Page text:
Mid-back pain


This is one of the most common types of discomfort we see here at The Centre. It is often linked with neck/shoulder pain, or even low back pain and is typified by stiffness and discomfort in between or around the shoulder blades / rib cage.  Sometimes the pain can wrap around to the front of the rib cage and if so can often be worse when breathing heavily. 


Although it can be painful and disrupting to people’s lives, the good news is (like low back pain) most mid-back pain is lifestyle based, rather than being related to any underlying medical condition. However, if you are concerned it may not be lifestyle based, have had the pain for a considerable time (consistently for more than a couple of months), or have had a recent injury or fall it is important you speak to your doctor first.

If your mid-back pain is lifestyle based, it means it is probably down to a combination of posture, (im)mobility, stress and your exercise / physical activity levels. One of the great things about complementary therapy practitioners is their ability to help you self-manage these aspects of your life, and therefore in conjunction with the appropriate therapy help reduce and manage your discomfort.


Manual therapies including Sports Massage and Swedish Massage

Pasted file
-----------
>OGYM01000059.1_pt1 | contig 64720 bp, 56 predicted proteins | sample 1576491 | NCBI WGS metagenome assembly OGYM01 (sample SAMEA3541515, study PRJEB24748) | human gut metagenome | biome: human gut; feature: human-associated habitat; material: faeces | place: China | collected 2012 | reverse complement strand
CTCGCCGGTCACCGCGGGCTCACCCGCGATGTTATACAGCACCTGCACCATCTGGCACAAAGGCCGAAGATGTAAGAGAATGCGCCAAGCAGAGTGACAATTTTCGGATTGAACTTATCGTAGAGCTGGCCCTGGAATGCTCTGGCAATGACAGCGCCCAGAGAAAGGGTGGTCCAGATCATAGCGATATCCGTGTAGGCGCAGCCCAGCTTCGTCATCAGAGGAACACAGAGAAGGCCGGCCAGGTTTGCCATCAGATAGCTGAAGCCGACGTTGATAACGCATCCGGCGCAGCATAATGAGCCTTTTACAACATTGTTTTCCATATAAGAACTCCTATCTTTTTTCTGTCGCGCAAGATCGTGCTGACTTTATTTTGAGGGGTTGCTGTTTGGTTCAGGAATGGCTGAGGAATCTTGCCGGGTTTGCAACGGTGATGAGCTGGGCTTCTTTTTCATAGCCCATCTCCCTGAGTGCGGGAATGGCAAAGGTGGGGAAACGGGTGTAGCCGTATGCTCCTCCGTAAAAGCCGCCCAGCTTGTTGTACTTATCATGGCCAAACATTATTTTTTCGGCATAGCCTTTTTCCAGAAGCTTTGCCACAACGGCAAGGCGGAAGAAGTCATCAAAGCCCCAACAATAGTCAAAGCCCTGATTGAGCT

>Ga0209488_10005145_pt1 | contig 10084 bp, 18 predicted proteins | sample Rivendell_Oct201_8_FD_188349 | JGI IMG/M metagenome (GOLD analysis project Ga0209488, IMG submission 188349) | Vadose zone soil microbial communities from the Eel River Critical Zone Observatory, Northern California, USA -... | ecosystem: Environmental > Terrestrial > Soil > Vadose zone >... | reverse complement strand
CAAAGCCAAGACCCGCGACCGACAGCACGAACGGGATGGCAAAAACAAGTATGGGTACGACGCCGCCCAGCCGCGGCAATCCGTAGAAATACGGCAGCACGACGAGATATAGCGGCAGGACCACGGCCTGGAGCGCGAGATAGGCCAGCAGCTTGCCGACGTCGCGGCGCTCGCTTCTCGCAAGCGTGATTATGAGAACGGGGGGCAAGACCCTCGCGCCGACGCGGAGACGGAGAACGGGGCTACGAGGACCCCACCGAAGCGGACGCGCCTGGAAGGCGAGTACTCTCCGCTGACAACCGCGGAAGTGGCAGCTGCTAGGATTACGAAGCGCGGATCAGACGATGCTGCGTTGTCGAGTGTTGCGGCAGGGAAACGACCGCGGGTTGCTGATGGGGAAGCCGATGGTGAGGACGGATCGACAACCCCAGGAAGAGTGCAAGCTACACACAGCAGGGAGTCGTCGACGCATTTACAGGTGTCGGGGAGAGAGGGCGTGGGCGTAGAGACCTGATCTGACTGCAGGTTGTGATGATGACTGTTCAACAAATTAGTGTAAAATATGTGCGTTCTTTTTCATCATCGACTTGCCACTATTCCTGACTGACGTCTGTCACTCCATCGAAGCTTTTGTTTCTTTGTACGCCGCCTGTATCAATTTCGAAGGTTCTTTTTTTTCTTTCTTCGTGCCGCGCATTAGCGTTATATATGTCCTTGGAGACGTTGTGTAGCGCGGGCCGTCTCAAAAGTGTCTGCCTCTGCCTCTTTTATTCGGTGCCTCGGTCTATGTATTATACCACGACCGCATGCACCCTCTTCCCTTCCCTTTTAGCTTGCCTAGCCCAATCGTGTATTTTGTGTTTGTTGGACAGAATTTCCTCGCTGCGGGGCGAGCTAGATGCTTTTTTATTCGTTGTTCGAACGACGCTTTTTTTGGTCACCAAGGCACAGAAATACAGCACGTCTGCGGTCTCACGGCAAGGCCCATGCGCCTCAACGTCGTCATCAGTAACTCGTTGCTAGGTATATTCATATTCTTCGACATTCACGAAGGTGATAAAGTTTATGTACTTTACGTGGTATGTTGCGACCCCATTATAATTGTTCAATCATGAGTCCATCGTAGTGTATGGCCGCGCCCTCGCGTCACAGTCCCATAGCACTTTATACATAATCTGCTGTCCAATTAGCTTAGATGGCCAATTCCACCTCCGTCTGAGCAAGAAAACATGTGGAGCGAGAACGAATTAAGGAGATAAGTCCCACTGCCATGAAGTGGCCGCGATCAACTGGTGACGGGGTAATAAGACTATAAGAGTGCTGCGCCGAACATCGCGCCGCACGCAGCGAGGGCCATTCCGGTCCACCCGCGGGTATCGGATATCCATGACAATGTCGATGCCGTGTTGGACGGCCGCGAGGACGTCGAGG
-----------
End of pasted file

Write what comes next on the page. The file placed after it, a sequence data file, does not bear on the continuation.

Exercise based rehab, such as Movement Coaching


As with any form of lifestyle musculoskeletal pain, self-management is key to reducing and preventing mid-back pain from reoccurring.

One of my personal favourite self-help tools for clients with mid-back pain is the foam roller, if it’s not something you’ve come across before, they are well worth investigating.  That said you may need some advice on how to use one, so speak to your practitioner first. The next most important thing I find is helping clients to make changes (if possible) to their work environment and how they use their body in it, as this is often a big part of what is influencing any symptoms. This is simply due to the amount of time we spend working. If changing how clients work isn't possible, or it isn't the cause, then simple, suitable exercises to help reduce the discomfort are my next step.



James Barnett